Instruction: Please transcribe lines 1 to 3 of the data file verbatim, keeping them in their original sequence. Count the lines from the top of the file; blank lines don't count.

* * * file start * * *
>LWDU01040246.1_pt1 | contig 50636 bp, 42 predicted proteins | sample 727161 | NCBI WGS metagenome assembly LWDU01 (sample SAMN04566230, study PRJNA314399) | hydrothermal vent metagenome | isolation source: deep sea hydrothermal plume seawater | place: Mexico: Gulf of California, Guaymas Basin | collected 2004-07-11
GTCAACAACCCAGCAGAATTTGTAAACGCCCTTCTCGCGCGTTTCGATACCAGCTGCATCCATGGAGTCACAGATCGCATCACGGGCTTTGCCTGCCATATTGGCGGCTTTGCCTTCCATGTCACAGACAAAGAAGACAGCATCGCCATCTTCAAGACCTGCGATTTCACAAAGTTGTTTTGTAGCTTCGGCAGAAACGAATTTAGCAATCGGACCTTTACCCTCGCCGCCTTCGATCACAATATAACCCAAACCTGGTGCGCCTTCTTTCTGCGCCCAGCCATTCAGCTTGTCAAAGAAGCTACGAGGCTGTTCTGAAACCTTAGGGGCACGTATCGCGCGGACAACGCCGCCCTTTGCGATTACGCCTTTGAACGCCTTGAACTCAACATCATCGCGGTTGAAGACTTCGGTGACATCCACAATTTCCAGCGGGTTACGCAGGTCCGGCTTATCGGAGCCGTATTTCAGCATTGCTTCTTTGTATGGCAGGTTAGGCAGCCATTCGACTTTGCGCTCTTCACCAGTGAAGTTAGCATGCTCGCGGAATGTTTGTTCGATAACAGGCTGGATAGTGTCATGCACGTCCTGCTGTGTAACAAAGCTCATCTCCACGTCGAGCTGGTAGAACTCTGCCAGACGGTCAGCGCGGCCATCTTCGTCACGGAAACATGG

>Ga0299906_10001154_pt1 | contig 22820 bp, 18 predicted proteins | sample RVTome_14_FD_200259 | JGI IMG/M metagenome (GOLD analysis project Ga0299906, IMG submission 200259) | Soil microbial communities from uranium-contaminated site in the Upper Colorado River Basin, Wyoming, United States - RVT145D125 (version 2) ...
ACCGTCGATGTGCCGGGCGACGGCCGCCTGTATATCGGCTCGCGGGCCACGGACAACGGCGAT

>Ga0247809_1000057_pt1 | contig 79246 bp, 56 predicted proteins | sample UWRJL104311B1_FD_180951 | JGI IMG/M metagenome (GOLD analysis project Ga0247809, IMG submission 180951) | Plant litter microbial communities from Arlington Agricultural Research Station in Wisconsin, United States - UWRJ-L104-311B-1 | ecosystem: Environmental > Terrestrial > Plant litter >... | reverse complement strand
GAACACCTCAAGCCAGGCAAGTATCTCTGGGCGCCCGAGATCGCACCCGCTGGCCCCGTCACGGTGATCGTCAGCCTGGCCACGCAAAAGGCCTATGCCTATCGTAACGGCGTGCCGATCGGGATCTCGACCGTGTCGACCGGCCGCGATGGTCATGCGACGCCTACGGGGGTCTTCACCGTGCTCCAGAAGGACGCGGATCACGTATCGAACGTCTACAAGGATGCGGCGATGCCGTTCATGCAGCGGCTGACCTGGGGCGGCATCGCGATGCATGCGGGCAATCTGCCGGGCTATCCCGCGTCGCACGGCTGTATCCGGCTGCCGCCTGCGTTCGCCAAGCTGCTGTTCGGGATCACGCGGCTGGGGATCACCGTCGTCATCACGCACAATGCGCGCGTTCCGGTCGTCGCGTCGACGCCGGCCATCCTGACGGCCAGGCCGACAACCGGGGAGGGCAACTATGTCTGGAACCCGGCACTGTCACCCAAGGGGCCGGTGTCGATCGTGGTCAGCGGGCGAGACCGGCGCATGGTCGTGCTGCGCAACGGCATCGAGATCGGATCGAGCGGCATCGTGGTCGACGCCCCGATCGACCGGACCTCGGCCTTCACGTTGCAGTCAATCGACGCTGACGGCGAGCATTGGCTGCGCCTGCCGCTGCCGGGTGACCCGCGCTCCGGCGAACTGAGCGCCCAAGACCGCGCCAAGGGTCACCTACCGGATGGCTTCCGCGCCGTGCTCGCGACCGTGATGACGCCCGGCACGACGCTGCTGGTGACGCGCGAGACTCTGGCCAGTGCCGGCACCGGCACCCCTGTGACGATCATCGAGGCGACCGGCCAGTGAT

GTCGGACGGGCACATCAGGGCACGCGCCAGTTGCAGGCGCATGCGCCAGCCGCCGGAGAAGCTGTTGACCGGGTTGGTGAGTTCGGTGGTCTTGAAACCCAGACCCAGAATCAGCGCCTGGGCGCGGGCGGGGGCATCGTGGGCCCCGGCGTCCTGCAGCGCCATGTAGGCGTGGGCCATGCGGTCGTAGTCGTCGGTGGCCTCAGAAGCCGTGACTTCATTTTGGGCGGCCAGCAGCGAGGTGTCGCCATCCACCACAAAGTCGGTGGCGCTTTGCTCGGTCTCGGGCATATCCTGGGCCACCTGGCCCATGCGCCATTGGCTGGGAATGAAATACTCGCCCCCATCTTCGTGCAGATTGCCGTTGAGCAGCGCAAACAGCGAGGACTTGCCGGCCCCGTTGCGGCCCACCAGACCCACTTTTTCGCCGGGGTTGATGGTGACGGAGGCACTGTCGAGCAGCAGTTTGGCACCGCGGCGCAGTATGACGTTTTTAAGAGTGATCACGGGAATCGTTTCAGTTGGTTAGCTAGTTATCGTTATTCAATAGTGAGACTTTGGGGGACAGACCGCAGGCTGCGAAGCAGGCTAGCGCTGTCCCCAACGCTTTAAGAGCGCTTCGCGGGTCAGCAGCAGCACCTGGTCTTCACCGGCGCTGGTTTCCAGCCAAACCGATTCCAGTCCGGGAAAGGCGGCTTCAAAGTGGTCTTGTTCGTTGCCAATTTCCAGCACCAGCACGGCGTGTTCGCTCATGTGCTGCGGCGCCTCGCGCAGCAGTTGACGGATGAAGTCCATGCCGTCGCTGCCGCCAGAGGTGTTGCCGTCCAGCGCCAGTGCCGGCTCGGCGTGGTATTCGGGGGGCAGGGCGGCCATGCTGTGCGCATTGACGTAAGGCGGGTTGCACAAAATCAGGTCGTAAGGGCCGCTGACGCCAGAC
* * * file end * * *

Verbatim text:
>LWDU01040246.1_pt1 | contig 50636 bp, 42 predicted proteins | sample 727161 | NCBI WGS metagenome assembly LWDU01 (sample SAMN04566230, study PRJNA314399) | hydrothermal vent metagenome | isolation source: deep sea hydrothermal plume seawater | place: Mexico: Gulf of California, Guaymas Basin | collected 2004-07-11
GTCAACAACCCAGCAGAATTTGTAAACGCCCTTCTCGCGCGTTTCGATACCAGCTGCATCCATGGAGTCACAGATCGCATCACGGGCTTTGCCTGCCATATTGGCGGCTTTGCCTTCCATGTCACAGACAAAGAAGACAGCATCGCCATCTTCAAGACCTGCGATTTCACAAAGTTGTTTTGTAGCTTCGGCAGAAACGAATTTAGCAATCGGACCTTTACCCTCGCCGCCTTCGATCACAATATAACCCAAACCTGGTGCGCCTTCTTTCTGCGCCCAGCCATTCAGCTTGTCAAAGAAGCTACGAGGCTGTTCTGAAACCTTAGGGGCACGTATCGCGCGGACAACGCCGCCCTTTGCGATTACGCCTTTGAACGCCTTGAACTCAACATCATCGCGGTTGAAGACTTCGGTGACATCCACAATTTCCAGCGGGTTACGCAGGTCCGGCTTATCGGAGCCGTATTTCAGCATTGCTTCTTTGTATGGCAGGTTAGGCAGCCATTCGACTTTGCGCTCTTCACCAGTGAAGTTAGCATGCTCGCGGAATGTTTGTTCGATAACAGGCTGGATAGTGTCATGCACGTCCTGCTGTGTAACAAAGCTCATCTCCACGTCGAGCTGGTAGAACTCTGCCAGACGGTCAGCGCGGCCATCTTCGTCACGGAAACATGG

>Ga0299906_10001154_pt1 | contig 22820 bp, 18 predicted proteins | sample RVTome_14_FD_200259 | JGI IMG/M metagenome (GOLD analysis project Ga0299906, IMG submission 200259) | Soil microbial communities from uranium-contaminated site in the Upper Colorado River Basin, Wyoming, United States - RVT145D125 (version 2) ...